Jimmy Butler (right) of the Chicago Bulls drives against Marcus Smart of the Boston Celtics Sunday night.
Suspend all cynicism over the Bulls immediately.
Put aside all your preconceived notions formed before the playoffs began. Plenty of time exists to resume the perpetual debate over what’s best for the Bulls’ future.
The present takes precedence this week. The only Bulls plan that matters now? Beating the Celtics three more times.
Bulls executives John Paxson and Gar Forman remain polarizing for fans and media but do yourself a favor and put those strong feelings aside to focus on the basketball for as long as this entertaining playoff run lasts. The Bulls made everything else about the organization moot, for the moment, by going into TD Garden on Sunday and refusing to lose Game 1 of the Eastern Conference quarterfinals against the No. 1 seed.
They made fools out of those of us who expected so little from this postseason. They did themselves proud with an effort good enough to qualify as the biggest victory of coach Fred Hoiberg’s tenure. They outplayed the Celtics on their home floor in the fourth quarter and out-rebounded the hosts 53-36 with the kind of physicality necessary in the playoffs.
But who knew the Bulls had it in them? No, you didn’t. Admit it. Me either. Appreciate that what happened in Boston represented the beauty of athletic competition at every level: An inferior group of players given little chance to win surprised everybody but themselves in beating a deeper, more talented team. Nobody in town figured the Bulls would win a playoff game this month before the Blackhawks, but Chicago sports went on an Easter weekend bender that left everyone’s heads still spinning Monday morning. Take two aspirin and call Chuck Swirsky.
Forget that the Celtics resembled one of the East’s weaker tops seeds in recent memory and the Bulls received a break by avoiding LeBron James in the first round. This was a Bulls team that hardly entered the playoffs on a roll, having lost to the lowly Nets and Knicks in the final week of the regular season. This was an organization whose front office put developing young players such as point guard Cameron Payne, a peculiar fit, ahead of winning enough in the final month to rankle veterans in the locker room. This was a bunch of guys who viewed the postseason as the fresh start it was, and seized an opportunity.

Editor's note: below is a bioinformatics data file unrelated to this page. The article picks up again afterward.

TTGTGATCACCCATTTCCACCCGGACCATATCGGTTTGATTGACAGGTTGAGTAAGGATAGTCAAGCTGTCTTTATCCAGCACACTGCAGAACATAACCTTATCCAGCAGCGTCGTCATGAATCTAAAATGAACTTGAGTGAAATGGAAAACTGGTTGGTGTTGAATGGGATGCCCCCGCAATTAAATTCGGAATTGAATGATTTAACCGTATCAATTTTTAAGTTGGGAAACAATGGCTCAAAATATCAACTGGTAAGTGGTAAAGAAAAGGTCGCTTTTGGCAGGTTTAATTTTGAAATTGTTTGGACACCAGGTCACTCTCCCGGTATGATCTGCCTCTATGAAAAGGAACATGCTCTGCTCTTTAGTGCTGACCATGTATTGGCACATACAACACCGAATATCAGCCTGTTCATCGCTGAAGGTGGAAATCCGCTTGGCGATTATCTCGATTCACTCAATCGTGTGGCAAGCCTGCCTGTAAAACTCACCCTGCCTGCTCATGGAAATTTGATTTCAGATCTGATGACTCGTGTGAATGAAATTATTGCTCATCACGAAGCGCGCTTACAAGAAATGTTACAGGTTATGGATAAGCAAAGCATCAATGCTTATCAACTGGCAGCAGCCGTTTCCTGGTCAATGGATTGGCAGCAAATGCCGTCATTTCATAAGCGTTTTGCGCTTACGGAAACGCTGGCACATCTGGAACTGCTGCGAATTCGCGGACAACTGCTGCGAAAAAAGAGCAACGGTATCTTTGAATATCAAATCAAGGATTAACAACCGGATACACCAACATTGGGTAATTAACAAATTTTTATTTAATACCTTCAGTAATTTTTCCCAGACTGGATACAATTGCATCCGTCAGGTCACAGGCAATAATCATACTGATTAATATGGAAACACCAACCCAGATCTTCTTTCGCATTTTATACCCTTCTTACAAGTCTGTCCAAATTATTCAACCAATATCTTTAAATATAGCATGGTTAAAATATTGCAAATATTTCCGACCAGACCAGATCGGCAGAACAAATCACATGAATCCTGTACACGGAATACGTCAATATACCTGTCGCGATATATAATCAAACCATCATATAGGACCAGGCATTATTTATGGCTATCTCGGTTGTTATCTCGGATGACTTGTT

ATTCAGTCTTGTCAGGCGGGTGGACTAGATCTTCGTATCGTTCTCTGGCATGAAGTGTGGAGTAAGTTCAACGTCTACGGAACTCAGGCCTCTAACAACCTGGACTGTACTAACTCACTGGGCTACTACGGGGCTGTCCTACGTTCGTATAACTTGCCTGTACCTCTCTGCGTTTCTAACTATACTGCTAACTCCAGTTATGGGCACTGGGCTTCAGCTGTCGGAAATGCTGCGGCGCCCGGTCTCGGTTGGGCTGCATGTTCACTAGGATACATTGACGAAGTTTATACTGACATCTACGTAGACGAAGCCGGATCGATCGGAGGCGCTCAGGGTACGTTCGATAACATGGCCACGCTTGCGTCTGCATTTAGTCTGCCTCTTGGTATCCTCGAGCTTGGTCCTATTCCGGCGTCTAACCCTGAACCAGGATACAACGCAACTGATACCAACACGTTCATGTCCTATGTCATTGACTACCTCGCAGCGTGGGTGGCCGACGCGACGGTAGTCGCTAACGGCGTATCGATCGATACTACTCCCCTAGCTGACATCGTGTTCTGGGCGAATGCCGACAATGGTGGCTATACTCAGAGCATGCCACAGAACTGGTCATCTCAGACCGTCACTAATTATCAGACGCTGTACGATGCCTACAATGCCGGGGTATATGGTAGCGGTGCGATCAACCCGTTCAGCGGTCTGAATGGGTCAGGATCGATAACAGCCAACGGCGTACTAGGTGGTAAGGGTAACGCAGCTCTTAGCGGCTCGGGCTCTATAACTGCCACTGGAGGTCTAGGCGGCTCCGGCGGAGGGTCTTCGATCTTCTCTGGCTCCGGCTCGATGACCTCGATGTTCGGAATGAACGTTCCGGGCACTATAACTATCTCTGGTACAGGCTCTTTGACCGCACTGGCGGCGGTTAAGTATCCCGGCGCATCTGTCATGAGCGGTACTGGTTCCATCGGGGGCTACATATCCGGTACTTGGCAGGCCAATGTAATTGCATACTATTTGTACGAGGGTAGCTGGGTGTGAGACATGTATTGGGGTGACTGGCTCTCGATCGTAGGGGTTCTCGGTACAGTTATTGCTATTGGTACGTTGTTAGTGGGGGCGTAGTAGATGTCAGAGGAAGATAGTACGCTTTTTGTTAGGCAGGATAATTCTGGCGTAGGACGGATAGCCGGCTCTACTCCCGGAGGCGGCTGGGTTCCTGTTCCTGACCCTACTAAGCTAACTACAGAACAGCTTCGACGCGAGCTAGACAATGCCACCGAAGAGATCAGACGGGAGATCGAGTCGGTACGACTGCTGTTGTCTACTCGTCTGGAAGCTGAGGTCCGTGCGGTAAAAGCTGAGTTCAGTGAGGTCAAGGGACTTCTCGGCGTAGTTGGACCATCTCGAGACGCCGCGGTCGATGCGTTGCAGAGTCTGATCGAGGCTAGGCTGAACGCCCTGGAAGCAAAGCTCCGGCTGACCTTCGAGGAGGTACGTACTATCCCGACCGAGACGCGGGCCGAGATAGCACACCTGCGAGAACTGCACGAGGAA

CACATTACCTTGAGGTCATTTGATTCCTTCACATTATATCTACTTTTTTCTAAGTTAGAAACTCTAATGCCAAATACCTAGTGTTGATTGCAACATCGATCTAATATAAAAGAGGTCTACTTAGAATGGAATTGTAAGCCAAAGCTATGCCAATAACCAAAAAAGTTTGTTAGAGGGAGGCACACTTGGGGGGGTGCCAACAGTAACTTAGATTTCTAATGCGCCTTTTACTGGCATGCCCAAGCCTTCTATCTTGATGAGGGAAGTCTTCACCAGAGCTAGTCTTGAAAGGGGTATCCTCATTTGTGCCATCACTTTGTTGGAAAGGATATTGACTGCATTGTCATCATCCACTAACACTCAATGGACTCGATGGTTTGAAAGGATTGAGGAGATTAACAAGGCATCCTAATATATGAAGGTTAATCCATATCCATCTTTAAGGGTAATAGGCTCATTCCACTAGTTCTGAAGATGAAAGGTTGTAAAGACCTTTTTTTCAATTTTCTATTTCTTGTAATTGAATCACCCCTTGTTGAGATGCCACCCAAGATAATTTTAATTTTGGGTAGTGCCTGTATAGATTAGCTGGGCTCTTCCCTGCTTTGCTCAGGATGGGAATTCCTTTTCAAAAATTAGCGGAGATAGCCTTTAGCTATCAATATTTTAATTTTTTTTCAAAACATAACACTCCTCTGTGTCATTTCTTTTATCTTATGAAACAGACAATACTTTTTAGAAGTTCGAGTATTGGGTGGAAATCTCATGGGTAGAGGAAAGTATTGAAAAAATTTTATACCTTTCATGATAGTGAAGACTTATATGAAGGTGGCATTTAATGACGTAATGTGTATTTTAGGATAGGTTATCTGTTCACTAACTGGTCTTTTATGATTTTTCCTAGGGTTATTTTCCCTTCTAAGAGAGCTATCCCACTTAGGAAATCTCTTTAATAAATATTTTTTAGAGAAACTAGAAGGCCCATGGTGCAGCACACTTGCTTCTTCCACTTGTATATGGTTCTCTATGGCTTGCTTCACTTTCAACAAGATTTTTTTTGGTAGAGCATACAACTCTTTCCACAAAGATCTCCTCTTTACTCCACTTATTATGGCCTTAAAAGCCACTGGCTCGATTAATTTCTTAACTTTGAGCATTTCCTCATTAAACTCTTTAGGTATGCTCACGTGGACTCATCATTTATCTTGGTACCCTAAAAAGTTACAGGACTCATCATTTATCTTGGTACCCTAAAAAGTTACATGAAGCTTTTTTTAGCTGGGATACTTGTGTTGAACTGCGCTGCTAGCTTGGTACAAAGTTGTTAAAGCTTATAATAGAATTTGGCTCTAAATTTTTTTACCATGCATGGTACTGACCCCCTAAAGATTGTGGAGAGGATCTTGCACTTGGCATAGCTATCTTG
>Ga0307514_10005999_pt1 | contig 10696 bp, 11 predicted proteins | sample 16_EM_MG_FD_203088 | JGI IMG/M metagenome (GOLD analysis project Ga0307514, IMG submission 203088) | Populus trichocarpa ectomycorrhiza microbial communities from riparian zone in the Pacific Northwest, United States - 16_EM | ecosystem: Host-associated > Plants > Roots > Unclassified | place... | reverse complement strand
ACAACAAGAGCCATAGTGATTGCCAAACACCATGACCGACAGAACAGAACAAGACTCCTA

This was fun to watch.
The Bulls rode Jimmy Butler, who overcame a slow start to finish with 30 points and influence the game on both ends. They relied on the playoff savvy of proud leaders Rajon Rondo and Dwyane Wade, who looked 25 years old making an open-court, second-quarter steal but every bit of 35 when he missed the breakaway dunk at the rim due to a failure to launch. They received a workmanlike effort from center Robin Lopez and a career performance from fearless second-year forward Bobby Portis, whose 19 points in 29 minutes backed up the brash confidence he exudes every game. They focused for 48 minutes, with Hoiberg wisely sticking to a nine-man rotation and resembling an NBA coach matched up against one of the league’s brightest minds in Brad Stevens.
Five of those nine Bulls scoring in double figures showed balance suggesting the Celtics could be too much of a one-man show. Isaiah Thomas played brilliantly for the Celtics, scoring a game-high 33 points in the wake of tragedy. Regardless of the outcome, Thomas deserves empathy and respect for the way he nearly willed the Celtics to victory the day after his sister was killed in a car accident. The grief took an inestimable toll on Thomas, who needed more than just Al Horford to help finish off a Bulls team that refused to go away.
Besides Portis, three other young Bulls justified their presence in the rotation and already benefited from the playoff experience. Jerian Grant hit a clutch 3-pointer with 4:33 left as Rondo sat with five fouls. Cristiano Felicio and Paul Zipser got their first taste of the postseason without being overwhelmed. Only Niko Mirotic, who started, struggled with 1-for-9 shooting but has proven to be streaky enough to go off for 20 in Game 2.
Suddenly, the Bulls have made this first-round series interesting. They have a legitimate chance to advance. They haven’t necessarily changed the course of the offseason for Paxson or Forman but they have gotten the Celtics’ attention, not to mention Chicago’s. They made it easy to see the benefit of an NBA team stuck in basketball purgatory playing in a postseason that supposedly means nothing.
You still can make the argument the Bulls would have been better off qualifying for the NBA lottery and missing the playoffs, except nobody will be listening — not now. Butler and his friends are making too much noise.